Indeed, the book is 176 fully illustrated pages jam-packed with information.  It reads a little, if not dull, then certainly more academic.  That’s because there’s a lot of text and a lot of history. (more…)

Read Full Post »

SOUNDTRACK: ANNA MEREDITH-Tiny Desk Concert #713 (March 2, 2018).

I have never heard anything like this.  From sound to melody, to intensity, to instrumentation, this whole thing just rocked my world.

The melody for “Nautilus” is just so unexpected.  It opens with an echoed horn sound repeating.  And then the melody progresses up a scale, but not a scale, a kind of modified scale that seems off kilter just as it seems familiar.  The cello plays it, the guitar plays it, the sousaphone (!) plays it.  And it continues on in like fashion until only the high notes remain and then a menacing low riff on sousaphone cello and guitar breaks through–a great villain soundtrack if ever there was.  While everyone plays this riff, Anna returns to the keys to play the modified scale.

Meanwhile, the drummer has looked like he’s asleep behind his small kit.  And then 3 anda half minutes in he wakes up and starts playing a loud but slow rhythm.  The guitar begins soloing and as it fades out that main riff begins, now with a simple drum beat–not matching what anyone else is playing, mind you.  The sousaphone (which must have an echo on it or something and the cello pick up the low menace and it seems like everybody is doing his and her own thing.  But it all works amazingly.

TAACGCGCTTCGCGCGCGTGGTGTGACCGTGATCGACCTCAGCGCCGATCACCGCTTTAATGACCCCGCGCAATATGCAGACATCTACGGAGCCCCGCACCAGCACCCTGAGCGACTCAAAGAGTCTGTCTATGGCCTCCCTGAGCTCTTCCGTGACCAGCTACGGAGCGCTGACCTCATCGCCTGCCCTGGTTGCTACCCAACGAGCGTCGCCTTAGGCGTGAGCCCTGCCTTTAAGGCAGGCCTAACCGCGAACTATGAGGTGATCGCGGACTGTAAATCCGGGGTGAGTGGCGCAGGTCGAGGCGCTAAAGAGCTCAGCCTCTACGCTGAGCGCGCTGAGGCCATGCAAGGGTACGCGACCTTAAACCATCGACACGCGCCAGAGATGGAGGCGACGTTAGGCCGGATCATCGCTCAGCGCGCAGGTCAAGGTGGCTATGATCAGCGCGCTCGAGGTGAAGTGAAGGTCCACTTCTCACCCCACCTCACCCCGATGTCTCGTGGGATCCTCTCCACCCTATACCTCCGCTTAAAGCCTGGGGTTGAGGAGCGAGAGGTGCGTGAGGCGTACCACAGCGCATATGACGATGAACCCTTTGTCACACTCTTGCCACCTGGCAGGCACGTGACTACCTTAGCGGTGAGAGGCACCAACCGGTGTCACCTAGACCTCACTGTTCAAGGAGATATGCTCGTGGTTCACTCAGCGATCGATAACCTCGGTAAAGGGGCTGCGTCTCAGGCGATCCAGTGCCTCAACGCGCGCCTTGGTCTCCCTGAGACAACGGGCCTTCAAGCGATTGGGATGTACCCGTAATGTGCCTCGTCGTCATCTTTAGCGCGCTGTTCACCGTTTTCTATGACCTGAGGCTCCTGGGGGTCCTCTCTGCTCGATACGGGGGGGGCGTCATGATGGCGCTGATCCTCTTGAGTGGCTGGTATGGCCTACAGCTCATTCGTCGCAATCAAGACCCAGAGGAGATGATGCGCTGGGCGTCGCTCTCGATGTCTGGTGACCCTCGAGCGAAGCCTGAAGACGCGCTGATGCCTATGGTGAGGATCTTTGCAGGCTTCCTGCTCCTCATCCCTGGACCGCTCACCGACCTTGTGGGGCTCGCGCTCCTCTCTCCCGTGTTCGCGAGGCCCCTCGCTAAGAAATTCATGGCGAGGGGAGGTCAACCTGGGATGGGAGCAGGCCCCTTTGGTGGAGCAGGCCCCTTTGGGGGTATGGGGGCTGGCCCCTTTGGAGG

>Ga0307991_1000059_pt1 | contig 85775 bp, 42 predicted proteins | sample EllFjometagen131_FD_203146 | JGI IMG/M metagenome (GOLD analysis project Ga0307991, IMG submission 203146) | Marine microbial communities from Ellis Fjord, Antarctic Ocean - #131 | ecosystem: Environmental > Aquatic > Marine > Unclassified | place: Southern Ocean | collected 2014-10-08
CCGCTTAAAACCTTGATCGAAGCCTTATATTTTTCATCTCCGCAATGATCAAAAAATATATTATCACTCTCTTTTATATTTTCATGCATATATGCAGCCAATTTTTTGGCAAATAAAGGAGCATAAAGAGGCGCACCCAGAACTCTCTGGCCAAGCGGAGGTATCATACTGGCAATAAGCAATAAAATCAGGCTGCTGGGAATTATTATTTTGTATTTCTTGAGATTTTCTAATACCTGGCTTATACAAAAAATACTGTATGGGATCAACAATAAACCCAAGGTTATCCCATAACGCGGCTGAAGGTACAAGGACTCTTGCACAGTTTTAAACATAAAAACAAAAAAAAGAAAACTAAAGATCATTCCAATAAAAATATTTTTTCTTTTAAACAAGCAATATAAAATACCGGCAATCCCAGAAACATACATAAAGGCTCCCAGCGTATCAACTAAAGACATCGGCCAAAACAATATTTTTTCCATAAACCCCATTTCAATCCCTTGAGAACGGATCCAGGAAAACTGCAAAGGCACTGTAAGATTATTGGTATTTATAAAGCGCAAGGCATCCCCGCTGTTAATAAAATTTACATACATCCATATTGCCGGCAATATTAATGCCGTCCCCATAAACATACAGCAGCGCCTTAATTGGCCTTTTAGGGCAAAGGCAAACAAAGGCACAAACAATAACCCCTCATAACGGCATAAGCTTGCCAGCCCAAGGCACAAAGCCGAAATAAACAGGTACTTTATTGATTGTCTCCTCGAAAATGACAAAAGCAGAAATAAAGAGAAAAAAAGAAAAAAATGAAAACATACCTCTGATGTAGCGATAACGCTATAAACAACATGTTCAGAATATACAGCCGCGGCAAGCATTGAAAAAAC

So just who is Anna Meredith?

Anna Meredith was a former BBC Scottish Symphony Orchestra Composer in Residence. Two of the three songs performed here come from her 2016 release called Varmints.

Bob Boilen was also impressed when he first saw Anna Meredith live:

I first saw this British composer a year ago, in a stunning performance at the SXSW musical festival. It was one of the best concerts of my life. The music I heard sent me into a state of reverie. If music could levitate my body, this is how it would sound. It carried me away and thrilled my soul. I was giddy for days.